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G1 X and video quality
  • DIGIC 5 is the image processor that will be in the 5D Mk III on on the first glimpse we have of it in the Canon G1X it is terrible http://www.eoshd.com/content/6841/canon-g1x-video-samples-digic-5-im-not-impressed

    Barely any better at video or downscaling to 1080p than DIGIC 4.

    What is going on here? Is DIGIC 5 a completely different chip in the G1X to what it will be like in the 650D, 5D Mk III? Unlikely I think. Could it be due to a slow sensor in the G1X and line skipping? Unlikely again.

    It all seems to point to crippling.

  • 14 Replies sorted by
  • Do not worry.

    Nothing wrong with G1X.

    And with about 99% probability, actual skipping and/or resizing happens on the sensor side.

    While you are not impressed most people who'll buy this camera will be quite impressed. As it is quite high quality camera.

  • My guess is that Canon is only focusing on the Photo side for this particular camera, as this is why most will be buying it. I'm not sure why they couldn't do both, but I can understand why a company would make video a low priority in a camera like this. Still why even put it in there at such a low level when it probably wouldn't take much to make it at least competitive with other cameras in the same price and size range? After the HX9v proves you really don't have any excuse for weak video in a camera at any price.

  • Canon have run out of technical excuses for crap video modes, maybe they still have the most important excuse of all - the consumer. Joe. Pa. Ma. Bob. And other idiots who will by consumer cameras without realising what makes a good video image.

  • Guys, let's no to turn this into another rumblings topic.

    As I said, camera will sell good, customers will be happy.

    And few motherfuckers who want perfect video. Who cares, really...

  • IIRC Canon admitted the 5DII (ie: The Digic IV processor) could actually handle 1080p 60 fps, there is enough head room on the processing to implement even a basic bilinear or bicubic scaling filter.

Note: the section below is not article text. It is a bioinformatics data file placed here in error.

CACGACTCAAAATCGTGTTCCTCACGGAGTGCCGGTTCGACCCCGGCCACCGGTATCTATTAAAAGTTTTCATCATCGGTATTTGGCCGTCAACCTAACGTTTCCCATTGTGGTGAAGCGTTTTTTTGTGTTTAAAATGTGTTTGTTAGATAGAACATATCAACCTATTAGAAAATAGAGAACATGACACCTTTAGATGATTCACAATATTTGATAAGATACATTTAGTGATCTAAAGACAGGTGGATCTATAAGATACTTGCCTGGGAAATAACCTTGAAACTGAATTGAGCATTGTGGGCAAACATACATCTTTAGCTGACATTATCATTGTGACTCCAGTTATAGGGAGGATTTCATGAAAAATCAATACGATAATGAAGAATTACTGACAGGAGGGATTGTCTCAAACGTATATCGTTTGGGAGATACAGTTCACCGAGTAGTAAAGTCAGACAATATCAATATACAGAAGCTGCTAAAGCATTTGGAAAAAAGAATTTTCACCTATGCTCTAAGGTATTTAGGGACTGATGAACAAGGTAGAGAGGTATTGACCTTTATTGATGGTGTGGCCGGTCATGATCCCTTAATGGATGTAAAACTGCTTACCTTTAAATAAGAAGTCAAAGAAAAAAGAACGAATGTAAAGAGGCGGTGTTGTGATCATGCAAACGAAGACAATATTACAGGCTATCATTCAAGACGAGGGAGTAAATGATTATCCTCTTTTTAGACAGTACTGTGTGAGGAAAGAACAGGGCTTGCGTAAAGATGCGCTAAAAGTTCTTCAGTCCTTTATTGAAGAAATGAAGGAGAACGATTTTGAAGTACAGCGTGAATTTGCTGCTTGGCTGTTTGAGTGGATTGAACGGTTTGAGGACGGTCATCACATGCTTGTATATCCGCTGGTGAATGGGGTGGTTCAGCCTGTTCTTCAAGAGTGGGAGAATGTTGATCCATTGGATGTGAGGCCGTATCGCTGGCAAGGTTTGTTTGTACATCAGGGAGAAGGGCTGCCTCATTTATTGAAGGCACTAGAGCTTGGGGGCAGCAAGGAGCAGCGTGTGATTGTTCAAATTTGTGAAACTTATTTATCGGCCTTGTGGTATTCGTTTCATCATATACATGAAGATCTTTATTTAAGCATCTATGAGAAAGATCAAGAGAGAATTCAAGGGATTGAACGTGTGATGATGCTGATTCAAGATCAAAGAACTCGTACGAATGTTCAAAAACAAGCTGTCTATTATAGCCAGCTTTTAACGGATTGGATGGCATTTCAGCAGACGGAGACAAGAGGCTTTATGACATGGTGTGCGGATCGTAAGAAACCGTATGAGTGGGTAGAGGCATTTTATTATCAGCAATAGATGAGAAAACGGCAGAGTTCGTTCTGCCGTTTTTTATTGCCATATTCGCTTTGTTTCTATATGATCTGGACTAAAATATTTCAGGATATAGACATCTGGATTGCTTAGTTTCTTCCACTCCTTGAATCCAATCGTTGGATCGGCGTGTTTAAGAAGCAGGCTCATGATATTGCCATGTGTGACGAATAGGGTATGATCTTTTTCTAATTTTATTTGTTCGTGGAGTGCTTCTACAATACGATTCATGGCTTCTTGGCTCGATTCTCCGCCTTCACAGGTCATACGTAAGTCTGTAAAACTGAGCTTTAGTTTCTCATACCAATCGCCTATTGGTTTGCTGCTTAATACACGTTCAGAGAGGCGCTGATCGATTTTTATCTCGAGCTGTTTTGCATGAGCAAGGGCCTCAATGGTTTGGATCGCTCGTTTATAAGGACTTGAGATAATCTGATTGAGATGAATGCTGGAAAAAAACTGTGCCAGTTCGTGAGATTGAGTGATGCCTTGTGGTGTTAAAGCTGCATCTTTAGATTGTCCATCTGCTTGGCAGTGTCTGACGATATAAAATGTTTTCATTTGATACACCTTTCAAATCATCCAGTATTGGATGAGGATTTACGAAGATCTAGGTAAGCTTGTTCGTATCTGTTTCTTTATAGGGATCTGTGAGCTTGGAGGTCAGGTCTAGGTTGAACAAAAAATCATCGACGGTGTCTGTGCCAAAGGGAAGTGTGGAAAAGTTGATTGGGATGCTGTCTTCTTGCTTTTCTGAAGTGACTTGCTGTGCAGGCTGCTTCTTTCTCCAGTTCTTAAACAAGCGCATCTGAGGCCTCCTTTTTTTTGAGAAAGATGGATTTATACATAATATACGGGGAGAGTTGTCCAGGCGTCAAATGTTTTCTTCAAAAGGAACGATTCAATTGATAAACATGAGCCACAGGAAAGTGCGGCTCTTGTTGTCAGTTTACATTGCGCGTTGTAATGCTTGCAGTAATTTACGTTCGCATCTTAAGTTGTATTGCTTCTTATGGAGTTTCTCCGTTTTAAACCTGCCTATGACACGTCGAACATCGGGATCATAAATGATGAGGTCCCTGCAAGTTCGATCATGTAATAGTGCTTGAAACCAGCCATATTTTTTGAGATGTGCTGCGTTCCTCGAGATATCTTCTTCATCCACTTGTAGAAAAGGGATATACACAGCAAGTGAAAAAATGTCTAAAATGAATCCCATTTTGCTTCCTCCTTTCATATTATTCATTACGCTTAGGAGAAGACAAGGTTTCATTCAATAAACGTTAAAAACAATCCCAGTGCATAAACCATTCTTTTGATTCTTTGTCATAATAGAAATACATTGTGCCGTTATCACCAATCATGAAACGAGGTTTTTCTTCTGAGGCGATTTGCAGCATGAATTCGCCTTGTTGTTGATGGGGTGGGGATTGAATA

Though they may end up with a bigger latency per line read (even more jello) if they can't grab the entire frame fast enough.

    I think I remember they also saying they looked into faster line reading for less jello by using higher voltage, but it reduced battery life.

    So I don't think it's anything to do with the Digic V, that'd definately faster enough, it's just no written in the firmware to do that. And I do think it's software, not hardware, I think everything points to that, it'd greatly increase hardware complexity and expense otherwise, and be kind of pointless.

    Obviously they can both read full frame (stills) and choose where to read from (perhaps leaving power off to some locations they don't want).

    Anyway if you read through this interview recently posted on here - http://www.imaging-resource.com/news/2012/01/15/panasonic-learning-from-the-fringe-taking-small-steps

    You'd see the logic in not making it perfect for what the enthusiasts wan't, but standard/useable for everyone.

  • Again.

    And with about 99% probability, actual skipping and/or resizing happens on the sensor side.

    I think it is true also for all Canon cameras.

    So Digic have absolutely no relation to all this speculations.

  • Again.

    Obviously they can both read full frame (stills) and choose where to read from (perhaps leaving power off to some locations they don't want).

    I didn't say the image processor reads the full frame then tosses out lines. Though I'd like to see where that 99% coming from still. This also doesn't preclude the fact, that almost certainly is still software controlled by code, and not by hardware, to select what/where to read from. Otherwise it is unnecessary expense, and complexity for more things to go wrong. I'm fairly sure you'll find there is only 1 circuit coming off the image sensor.